MARKET RETURNS TO THE ANNEX THIS SUMMER
By Victoria Prouse
“You shop differently in a farmers market than a supermarket,” says Gus Sinclair, former chair of the Harbord Village Residents’ Association (HVRA) and co-founder of the Bloor-Borden Farmers’ Market. “In a farmers’ market, people pause; they stop over tomatoes and talk about how the kids are doing at school.”
Afternoons of food, fun, and fellowship will return once again to the Annex. June 6 marks the kickoff of the weekly farmer’s market. The Green P Parking Lot at Lippincott and Borden streets will be transformed into a dynamic neighbourhood meeting place, hosting about a dozen farmers with local goods.
Over 30 farmers’ markets are interspersed throughout the city. However, the Bloor-Borden Market is unique. It is one of only five in Toronto that have been granted the “MyMarket” certification by Farmers’ Market Ontario. While vendors at conventional farmers’ markets are able to resell goods from the food terminal, acquiring the “MyMarket” certification mandates all goods sold are produced by the vendors themselves.
Farmers wishing to sell their goods at a “MyMarket” must undergo a stringent certification process. Sinclair emphasizes the importance of this certification as a guarantor that the items purchased at the market are fresh and of the highest quality.
The market’s return to the Green P will be greeted with significant fanfare. However, its fate was less than secure earlier in the year. In the past, the market had benefited from $5,000 in funding from “MyMarket”—funding Sinclair describes as ensuring a “soft landing” for guaranteeing the market’s welfare. This year, however, the funding regime was withdrawn. Fortunately, contributions from the HVRA, the Annex Residents’ Association (ARA), and the Harbord Street and Bloor-Annex business improvement area (BIAs) have alleviated this deficit, thereby enabling the market to cover its administrative and promotional costs.
This investment affirms this market’s significant contribution to community vitality—both socially and economically. Sinclair identifies the relationship between the vendors and surrounding businesses as inherently “symbiotic.” Anne Freeman, project coordinator at the Toronto Farmers’ Market Initiative (TFMI) shares Sinclair’s perspective. “There is a spinoff benefit in terms of spending in the neighbourhood,” Freeman says. “It’s usually a very complementary effect.”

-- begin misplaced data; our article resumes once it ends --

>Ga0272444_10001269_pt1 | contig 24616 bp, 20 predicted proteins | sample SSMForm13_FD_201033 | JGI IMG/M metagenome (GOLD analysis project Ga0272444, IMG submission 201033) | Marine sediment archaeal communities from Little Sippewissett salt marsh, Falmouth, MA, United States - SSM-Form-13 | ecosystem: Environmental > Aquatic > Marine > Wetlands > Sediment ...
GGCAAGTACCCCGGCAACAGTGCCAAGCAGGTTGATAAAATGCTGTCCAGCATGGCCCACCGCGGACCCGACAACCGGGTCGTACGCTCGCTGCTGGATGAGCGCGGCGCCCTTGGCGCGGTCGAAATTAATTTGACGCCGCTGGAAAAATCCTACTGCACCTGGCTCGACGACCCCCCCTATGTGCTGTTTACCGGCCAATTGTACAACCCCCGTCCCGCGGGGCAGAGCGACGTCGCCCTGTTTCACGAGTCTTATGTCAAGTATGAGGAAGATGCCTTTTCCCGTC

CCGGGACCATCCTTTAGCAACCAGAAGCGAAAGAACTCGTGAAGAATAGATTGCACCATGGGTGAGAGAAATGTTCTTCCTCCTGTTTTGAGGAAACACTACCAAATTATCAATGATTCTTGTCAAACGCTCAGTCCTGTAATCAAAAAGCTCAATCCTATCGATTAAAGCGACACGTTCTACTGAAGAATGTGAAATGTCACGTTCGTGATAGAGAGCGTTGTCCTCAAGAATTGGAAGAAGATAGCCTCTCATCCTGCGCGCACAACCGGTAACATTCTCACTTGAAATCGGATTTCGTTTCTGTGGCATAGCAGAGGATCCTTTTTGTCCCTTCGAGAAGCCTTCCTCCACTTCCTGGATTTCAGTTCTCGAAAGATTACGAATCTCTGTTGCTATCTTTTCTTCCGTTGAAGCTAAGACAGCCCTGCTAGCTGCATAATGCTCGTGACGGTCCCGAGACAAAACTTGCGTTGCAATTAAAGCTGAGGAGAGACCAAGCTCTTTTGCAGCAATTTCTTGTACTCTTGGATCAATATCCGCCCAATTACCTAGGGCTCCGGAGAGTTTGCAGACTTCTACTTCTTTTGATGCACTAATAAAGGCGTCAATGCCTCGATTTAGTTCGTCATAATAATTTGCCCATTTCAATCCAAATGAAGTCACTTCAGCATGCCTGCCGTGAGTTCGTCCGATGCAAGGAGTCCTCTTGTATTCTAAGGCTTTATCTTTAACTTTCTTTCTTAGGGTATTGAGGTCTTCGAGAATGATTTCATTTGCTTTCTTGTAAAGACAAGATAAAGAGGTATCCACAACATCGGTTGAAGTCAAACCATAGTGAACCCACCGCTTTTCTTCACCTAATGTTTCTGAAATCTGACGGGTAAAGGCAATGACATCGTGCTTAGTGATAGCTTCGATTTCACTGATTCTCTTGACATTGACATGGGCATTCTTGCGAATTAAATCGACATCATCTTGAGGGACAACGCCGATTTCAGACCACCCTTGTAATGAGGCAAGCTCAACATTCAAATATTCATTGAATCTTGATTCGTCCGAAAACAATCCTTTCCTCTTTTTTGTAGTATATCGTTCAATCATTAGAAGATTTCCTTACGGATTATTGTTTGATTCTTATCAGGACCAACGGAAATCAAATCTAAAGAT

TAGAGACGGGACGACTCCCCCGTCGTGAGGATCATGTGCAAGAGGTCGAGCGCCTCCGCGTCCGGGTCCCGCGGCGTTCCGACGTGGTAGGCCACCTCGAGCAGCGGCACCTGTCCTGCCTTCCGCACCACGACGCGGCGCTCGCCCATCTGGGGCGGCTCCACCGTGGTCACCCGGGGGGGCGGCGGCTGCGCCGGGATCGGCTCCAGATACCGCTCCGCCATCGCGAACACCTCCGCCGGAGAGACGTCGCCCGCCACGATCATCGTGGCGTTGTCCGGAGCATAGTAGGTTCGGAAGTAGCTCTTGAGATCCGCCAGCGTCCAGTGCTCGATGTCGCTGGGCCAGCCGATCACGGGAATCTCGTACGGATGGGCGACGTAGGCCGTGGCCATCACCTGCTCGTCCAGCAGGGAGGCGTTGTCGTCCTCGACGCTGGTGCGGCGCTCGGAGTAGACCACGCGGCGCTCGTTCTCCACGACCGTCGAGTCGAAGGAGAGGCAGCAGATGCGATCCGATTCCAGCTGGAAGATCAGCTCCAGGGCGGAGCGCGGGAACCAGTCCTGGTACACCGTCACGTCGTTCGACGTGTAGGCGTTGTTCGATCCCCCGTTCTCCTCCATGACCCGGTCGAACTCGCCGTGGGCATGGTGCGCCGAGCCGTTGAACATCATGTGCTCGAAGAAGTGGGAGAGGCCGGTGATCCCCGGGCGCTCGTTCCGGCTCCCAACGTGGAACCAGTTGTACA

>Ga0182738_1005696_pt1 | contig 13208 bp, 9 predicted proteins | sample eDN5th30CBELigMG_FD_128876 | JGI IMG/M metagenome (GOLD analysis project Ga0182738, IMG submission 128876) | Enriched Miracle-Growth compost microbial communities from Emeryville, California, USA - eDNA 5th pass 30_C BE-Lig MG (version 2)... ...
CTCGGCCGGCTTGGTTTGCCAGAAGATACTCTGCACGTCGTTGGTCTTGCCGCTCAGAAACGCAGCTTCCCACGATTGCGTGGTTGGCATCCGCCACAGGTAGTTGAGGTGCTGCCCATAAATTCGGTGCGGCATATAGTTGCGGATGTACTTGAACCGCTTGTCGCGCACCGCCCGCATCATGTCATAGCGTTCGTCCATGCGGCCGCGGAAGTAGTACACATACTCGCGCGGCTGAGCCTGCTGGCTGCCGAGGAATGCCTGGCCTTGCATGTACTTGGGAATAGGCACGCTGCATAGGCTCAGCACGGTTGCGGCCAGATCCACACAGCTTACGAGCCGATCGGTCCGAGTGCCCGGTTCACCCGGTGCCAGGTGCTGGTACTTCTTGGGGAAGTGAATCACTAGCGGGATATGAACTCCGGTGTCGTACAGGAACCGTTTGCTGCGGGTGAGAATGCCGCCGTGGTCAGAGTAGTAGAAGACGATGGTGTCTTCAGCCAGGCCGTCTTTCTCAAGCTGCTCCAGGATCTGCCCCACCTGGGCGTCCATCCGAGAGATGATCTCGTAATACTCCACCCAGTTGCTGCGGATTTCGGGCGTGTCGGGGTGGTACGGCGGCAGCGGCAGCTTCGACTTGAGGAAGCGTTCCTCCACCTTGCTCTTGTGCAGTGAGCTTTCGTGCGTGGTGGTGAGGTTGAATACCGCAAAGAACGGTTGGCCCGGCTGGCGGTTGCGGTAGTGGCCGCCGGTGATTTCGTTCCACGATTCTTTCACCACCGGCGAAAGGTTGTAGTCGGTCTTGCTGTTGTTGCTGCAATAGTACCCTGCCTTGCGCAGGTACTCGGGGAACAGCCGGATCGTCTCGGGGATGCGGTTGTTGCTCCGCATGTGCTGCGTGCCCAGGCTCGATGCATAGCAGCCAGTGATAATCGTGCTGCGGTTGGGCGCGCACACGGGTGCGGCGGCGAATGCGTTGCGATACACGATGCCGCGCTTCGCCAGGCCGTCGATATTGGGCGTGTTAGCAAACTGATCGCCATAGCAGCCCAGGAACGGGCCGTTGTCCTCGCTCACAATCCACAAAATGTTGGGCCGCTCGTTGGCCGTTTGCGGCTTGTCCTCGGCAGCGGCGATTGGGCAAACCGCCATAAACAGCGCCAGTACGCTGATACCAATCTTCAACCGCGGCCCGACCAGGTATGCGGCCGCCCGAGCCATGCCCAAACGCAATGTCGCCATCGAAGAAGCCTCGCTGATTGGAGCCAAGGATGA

Since its inception in 2008, the market has transcended its role as a hub for produce in the Annex. Rather, Sinclair, envisions it as a cultural, community-building, and commercial enterprise. Musicians contribute to the lively atmosphere, and the Children’s activity tent ensures visitors of all ages look forward to a trip to the market.
The activities at the Bloor-Borden market represent a commitment to community stewardship. It has the largest volunteer base of the five “MyMarket” farmers’ markets in Toronto. Additionally, the market hosts “Lemon and Allspice,” an initiative by Common Grounds Cooperative that provides adults with developmental disabilities an opportunity to gain skills by selling coffee and baked goods.
As Freeman states, “The great thing about Farmers’ Markets is they give people a reason to come out and meet their neighbours.” Indeed, every Wednesday from June 6 to Oct. 24, the vibrant heart of the Annex will be found on top of the asphalt at Borden and Lippincott. It is a “must-see experience” for anyone who wants to see life as it is intended to be lived: wholesome food from healthy soil, an amiable and welcoming atmosphere, and a community successfully working together for a common cause.